Kokua Line

June Watanabe

Tuesday, September 14, 2004

Few avenues exist
to bust isle litterbugs

Question: I tried to call the state Highways Division hot line, 831-6714, to report someone littering on Fort Weaver Road in Ewa Beach. I couldn't seem to even leave my phone number. On Sept. 3 at 10:30 a.m., we witnessed a woman driving a Chevy pickup, between Geiger Road and Renton Road, throwing rubbish out her window. What's a good number for the public to call to leave such a complaint?

Answer: The Department of Transportation's Highways Division hot line was flooded with calls during that period, which would explain your call not getting through, said spokesman Scott Ishikawa.

But he said complaints like this should be referred to police at 911.

However, the Honolulu Police Department said officers can't cite anyone for littering unless they personally witness the violation. It suggested contacting the city's environmental hot line, 692-5433.

That hot line, however, is set up to handle illegal dumping complaints.

The bottom line: There is no one place you can now call to report such littering.

The state used to have a hot line to report people littering from cars, but it was discontinued long ago.

Suzanne Jones, the city's recycling coordinator, understands your frustration and anger about such a cavalier attitude toward trashing the environment.

"When you see someone throwing out their window, you just want to know, 'What can I do about it?'" she said.

Jones said she thinks expanding the city's hot line for illegal dumping to handle calls like yours would be a "natural extension."

"Littering may be the little cousin of illegal dumping," she said. "It is indicative of an attitude that we need to change. ... There is an attitude shift we need to pursue."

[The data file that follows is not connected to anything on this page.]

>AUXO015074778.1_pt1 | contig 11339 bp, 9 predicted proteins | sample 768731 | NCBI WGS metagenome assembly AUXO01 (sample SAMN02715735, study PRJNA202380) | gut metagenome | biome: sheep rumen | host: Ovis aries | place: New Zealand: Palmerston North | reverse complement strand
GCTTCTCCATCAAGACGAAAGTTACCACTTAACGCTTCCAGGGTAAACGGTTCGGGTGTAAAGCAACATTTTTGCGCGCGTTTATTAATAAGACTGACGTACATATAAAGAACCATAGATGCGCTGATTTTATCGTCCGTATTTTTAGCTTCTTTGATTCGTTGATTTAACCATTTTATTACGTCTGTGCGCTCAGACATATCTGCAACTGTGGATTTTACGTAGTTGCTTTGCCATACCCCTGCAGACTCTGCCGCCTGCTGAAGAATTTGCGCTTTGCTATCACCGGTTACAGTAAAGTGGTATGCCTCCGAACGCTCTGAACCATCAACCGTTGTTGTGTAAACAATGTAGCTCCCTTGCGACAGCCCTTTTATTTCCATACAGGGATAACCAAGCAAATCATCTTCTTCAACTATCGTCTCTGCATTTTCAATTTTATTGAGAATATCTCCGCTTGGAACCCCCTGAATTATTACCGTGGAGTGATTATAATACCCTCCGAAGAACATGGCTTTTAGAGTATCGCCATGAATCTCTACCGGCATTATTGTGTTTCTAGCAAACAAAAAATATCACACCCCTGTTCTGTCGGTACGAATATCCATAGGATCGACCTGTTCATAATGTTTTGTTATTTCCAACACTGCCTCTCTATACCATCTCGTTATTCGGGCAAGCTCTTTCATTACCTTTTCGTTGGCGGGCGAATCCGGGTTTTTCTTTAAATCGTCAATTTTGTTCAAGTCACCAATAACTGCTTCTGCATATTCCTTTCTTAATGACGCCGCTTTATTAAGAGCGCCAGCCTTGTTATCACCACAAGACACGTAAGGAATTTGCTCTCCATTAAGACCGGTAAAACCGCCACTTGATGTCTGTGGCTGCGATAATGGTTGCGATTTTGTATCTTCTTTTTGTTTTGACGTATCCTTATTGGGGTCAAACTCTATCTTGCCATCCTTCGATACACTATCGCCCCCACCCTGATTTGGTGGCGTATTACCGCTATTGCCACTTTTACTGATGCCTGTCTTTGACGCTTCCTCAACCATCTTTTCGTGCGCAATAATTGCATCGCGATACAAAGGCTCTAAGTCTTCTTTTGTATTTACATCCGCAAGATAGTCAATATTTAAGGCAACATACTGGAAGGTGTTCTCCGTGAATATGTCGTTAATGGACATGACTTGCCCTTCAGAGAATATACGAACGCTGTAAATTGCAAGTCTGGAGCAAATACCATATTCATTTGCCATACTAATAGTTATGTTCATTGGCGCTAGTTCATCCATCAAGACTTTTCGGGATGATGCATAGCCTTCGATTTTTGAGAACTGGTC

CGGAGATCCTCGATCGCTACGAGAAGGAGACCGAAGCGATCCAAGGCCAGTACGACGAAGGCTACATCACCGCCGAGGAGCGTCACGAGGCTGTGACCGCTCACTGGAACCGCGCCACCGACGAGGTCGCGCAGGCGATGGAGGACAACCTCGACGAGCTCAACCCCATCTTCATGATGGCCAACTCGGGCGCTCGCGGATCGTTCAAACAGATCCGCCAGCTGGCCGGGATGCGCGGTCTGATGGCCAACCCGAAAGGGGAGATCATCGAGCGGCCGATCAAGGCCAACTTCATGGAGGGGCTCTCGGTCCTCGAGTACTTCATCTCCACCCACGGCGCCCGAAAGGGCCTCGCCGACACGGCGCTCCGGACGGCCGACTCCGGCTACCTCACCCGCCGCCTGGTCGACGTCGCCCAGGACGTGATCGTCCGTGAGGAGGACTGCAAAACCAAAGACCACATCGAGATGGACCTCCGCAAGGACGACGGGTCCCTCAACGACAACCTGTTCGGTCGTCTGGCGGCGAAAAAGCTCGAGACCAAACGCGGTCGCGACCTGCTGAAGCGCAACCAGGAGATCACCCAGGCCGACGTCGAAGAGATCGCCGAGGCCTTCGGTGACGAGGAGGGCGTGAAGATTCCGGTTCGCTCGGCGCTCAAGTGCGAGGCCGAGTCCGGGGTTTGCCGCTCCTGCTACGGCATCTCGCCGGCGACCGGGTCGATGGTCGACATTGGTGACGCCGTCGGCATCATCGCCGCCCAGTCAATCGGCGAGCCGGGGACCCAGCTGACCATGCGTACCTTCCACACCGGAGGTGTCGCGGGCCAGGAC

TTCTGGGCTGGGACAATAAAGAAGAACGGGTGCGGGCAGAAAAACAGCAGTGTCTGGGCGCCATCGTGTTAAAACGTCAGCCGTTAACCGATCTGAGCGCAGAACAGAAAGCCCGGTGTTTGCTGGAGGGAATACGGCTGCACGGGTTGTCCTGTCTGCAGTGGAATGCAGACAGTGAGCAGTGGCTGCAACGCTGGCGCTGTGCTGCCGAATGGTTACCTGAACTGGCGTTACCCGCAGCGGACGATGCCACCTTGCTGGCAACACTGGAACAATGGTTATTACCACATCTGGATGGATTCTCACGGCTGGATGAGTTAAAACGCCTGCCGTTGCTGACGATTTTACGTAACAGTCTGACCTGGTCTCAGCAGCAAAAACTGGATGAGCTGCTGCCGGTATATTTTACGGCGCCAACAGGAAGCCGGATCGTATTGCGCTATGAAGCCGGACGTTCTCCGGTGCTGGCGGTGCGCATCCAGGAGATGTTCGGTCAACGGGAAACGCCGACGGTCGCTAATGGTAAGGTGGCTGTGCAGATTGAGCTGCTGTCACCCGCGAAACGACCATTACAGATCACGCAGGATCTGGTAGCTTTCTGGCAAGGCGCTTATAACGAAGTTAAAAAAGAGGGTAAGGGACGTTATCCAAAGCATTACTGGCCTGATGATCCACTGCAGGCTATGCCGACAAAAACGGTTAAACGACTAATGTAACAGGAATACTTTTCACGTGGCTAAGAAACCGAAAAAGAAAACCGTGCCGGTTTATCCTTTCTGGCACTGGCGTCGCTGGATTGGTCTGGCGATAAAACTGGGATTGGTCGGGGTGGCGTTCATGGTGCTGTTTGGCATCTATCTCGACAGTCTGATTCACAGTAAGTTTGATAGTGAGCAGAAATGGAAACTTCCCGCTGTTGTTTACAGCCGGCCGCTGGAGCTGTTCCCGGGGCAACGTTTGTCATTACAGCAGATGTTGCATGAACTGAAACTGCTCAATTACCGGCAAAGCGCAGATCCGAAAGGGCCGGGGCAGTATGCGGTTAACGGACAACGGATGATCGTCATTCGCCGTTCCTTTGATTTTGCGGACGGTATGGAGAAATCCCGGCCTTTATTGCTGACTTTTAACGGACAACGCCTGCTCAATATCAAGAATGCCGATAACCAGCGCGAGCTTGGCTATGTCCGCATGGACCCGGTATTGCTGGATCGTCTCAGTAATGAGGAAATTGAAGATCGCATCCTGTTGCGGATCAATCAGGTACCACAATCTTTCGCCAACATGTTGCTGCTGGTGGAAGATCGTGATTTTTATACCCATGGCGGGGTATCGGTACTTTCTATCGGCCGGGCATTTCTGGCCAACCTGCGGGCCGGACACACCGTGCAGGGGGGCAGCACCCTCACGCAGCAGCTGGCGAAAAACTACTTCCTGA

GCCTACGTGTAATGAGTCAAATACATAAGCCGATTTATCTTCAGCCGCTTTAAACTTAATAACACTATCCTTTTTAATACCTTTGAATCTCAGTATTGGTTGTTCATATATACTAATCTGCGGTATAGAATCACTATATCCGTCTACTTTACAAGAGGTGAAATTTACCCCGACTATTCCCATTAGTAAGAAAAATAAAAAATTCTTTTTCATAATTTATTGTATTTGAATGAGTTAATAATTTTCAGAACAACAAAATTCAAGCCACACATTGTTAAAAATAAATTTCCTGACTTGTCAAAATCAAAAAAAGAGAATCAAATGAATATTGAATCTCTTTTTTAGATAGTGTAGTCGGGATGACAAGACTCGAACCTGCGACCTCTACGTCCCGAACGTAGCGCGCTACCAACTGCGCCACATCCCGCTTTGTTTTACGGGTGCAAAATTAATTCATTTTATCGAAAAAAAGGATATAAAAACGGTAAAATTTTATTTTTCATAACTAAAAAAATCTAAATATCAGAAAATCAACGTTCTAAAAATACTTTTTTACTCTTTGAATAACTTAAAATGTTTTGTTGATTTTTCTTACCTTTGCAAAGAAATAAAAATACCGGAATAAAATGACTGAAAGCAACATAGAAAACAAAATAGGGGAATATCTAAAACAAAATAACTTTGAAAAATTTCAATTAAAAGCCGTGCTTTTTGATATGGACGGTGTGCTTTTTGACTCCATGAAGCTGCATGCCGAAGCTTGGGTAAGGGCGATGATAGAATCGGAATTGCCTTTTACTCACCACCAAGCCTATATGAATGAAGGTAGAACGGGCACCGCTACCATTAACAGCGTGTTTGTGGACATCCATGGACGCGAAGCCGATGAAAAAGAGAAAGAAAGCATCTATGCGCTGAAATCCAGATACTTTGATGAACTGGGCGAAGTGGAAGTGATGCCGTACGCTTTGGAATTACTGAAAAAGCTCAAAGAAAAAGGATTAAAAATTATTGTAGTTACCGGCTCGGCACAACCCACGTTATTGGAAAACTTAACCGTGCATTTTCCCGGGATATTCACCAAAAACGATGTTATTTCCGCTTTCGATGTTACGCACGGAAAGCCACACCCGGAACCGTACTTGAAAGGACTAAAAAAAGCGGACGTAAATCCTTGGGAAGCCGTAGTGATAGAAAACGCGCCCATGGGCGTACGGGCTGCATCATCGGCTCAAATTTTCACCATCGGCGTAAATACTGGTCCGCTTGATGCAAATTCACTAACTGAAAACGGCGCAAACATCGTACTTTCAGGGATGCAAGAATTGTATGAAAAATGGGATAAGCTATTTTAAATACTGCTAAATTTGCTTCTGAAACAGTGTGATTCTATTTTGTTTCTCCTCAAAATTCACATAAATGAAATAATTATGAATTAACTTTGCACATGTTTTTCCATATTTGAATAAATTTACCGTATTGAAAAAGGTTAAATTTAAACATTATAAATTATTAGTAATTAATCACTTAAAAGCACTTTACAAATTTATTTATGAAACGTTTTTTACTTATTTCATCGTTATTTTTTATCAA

Still, don't call the city's hot line for now, because it is not yet set up to handle such complaints.

"But, it looks like people would appreciate it" if we do, Jones said, and she's working on it.

Q: Is it legal to have a University of Hawaii student sell a free ticket? Tickets were given to UH students for the UH-Florida Atlantic football game. While at Aloha Stadium, I saw a number of students selling their free tickets. I think this is not right and can really hurt ticket sales for UH in the long run.

A: It might not be ethical, but it doesn't look like it's illegal.

UH officials were not aware of students selling their free tickets "and certainly don't condone that," said Lois Manin, director of sports information for the UH athletic department.

About 1,900 tickets were given free to UH students for the first home game of the season, she confirmed. However, students had to show an ID twice: at the time they picked up tickets and again when they entered the stadium, she said.

"So they have to be a student to enter the stadium with that (free) ticket," she said.

Meanwhile, there is nothing illegal about people scalping tickets -- buying tickets and reselling them at a higher price.

There used to be a state law against the "illegal profiteering from the sale" of tickets, but that was done away with in 1973.


See the Columnists section for some past articles.

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